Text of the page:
And my favorite thing so far about this week...the calf that was in the hospital today. She was a mastitis calf and severely malnourished, she had to have a ruminal fluid transfer among other procedures. She was about 6 weeks old, but only looked a few days old. She was soooo small but overall doing very well. She wasn't doing well on milk and therefore had to be transitioned to roughage (hence the ruminal fluid transfer). She was bright, alert, healthy probably for the first time in her whole life, and completely un-phased by 15 vet students standing around her pen watching her "chew cud". She just stood, staring at us like, "Hey, what're y'all doin?" I loved her. Generally, we don't name food animals, they are profit not pets. But I'm pretty sure she's just a pasture ornament anyway, and she was so darn cute I couldn't help it, I named her Ophelia.

Sunday, January 17, 2010

Back in the saddle again...

First week down. New semester, new coursework, not much else is new, and I love it.

I always disliked the change in semester. New professors to meet, new standards, new buildings and classrooms to find, new people in your class, completely changed schedule. It took almost two weeks to adjust to the new-ness of the semester. The same is not true in vet school. Yes, we have new courses. But, they are taught by the same instructors we had last semester. Our classmates are still the same, I still sit in the same spot, same buildings, not much has changed. And it is so much easier. It's like returning to high school after Christmas break, a lot to talk about, but ultimately the same day in-day out business to take care of. There is a lot of comfort in that, it's not a complete shock to my system. On Tuesday it felt like I had never left, the semester was already "well broke".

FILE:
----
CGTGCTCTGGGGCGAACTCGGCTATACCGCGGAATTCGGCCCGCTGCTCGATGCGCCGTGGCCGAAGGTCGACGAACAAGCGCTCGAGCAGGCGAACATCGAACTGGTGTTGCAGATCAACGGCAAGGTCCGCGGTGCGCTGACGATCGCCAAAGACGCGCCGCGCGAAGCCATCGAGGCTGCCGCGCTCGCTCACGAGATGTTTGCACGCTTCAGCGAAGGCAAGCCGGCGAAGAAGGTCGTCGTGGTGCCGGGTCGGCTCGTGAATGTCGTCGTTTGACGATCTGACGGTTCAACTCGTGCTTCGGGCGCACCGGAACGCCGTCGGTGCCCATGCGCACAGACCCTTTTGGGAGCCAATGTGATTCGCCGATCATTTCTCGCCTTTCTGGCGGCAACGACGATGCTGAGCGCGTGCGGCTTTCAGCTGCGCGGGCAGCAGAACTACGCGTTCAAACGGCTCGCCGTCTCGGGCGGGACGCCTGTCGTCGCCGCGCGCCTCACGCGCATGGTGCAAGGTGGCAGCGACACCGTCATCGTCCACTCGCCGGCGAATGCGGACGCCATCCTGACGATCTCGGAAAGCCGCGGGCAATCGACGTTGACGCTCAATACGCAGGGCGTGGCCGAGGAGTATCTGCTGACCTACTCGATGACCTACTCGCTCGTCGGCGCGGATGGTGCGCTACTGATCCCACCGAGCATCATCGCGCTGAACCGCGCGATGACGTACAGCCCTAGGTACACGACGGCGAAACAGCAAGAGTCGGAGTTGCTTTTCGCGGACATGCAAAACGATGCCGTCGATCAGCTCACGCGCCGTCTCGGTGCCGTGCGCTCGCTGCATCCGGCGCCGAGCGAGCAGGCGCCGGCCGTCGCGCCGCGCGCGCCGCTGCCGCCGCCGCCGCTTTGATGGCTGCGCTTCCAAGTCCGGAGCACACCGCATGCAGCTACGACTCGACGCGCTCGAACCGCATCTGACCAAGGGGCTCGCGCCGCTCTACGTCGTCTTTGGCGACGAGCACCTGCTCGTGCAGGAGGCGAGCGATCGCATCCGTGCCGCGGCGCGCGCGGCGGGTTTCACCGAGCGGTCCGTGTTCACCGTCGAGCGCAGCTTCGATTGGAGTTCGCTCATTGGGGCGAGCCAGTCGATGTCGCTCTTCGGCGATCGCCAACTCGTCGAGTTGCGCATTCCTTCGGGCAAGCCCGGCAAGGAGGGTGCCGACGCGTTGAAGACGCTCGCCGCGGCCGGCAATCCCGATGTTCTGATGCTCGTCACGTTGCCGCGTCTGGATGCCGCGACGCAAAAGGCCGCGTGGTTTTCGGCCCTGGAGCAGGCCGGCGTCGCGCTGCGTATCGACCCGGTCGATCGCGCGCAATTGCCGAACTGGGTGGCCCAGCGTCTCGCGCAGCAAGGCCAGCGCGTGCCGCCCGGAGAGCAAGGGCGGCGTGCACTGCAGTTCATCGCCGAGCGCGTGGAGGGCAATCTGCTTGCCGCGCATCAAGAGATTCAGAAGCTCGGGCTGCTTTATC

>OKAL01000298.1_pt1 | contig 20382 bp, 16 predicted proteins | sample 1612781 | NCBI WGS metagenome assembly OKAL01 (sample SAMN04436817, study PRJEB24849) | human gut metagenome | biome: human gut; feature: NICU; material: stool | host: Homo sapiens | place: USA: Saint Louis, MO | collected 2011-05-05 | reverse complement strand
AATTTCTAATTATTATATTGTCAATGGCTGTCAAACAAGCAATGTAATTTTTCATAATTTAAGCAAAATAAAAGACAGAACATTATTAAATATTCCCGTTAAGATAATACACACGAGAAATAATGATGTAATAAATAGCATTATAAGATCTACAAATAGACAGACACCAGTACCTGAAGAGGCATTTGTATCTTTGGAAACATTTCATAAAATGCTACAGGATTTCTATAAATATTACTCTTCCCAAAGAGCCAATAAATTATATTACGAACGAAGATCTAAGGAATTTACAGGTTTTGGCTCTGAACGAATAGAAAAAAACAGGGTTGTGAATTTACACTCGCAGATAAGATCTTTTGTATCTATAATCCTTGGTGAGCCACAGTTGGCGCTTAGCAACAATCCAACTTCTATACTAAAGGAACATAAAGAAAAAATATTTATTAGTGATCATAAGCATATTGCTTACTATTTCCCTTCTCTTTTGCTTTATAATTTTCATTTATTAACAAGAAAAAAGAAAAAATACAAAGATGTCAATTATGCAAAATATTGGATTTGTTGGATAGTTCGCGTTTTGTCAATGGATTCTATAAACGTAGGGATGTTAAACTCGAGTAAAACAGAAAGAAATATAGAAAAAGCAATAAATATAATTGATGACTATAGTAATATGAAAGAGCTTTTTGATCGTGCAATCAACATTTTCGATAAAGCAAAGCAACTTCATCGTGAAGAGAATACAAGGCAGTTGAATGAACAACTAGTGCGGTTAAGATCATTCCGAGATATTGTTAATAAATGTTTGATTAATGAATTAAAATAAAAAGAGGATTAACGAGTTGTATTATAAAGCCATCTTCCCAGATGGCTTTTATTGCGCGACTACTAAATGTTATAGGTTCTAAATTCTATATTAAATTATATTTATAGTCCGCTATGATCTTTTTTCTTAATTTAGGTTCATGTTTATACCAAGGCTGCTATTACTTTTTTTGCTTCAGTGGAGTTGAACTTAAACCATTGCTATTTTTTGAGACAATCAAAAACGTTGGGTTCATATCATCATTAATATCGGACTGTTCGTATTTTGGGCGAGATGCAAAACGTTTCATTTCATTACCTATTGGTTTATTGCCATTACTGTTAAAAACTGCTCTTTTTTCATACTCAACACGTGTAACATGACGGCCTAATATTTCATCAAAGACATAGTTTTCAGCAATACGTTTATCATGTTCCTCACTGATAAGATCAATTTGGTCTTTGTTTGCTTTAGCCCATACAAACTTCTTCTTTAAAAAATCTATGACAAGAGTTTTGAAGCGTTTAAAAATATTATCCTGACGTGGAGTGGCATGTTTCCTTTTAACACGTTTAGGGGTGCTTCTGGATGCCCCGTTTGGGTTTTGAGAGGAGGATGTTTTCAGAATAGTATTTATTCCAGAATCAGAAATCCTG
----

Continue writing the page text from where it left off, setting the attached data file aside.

The "minimal changes" effect has been quite positive for the way I am approaching this semester. While I do think I did a fairly good job last semester, I know there are huge areas in which I can improve. And, because so little has changed, I get a chance to do better this time around. I know it is only second semester, but I can totally see why everyone says that the first year is the hardest. It just takes getting used to, getting your feet wet, breaking in your saddle. (Mine's riding a little smoother already). I listed several lessons I learned from last semester during finals in December. I am taking those to heart along with a few more I thought up during the break.

Here are a few of my new "techniques for success" in 2nd semester
1. I don't have time to do it all in one day, menial tasks like making lunches, can all be done better over the weekend to save time (and enormous amounts of stress) during the week. I now make all of my lunches for the week on Sunday's. I simply eat the same thing 5 times then switch from week to week. This is a HUGE time saver, though it may not seem like that big of a deal. I simply have to grab baggies out of the fridge each morning rather than stress about how much time I have (and what ingredients) I have to put a meal together. And on the plus side it's great for a diet--if you pre-make healthy stuff, you'll eat it. I am also doing this for breakfast meals--pre-made for each morning. So far this is working out splendidly.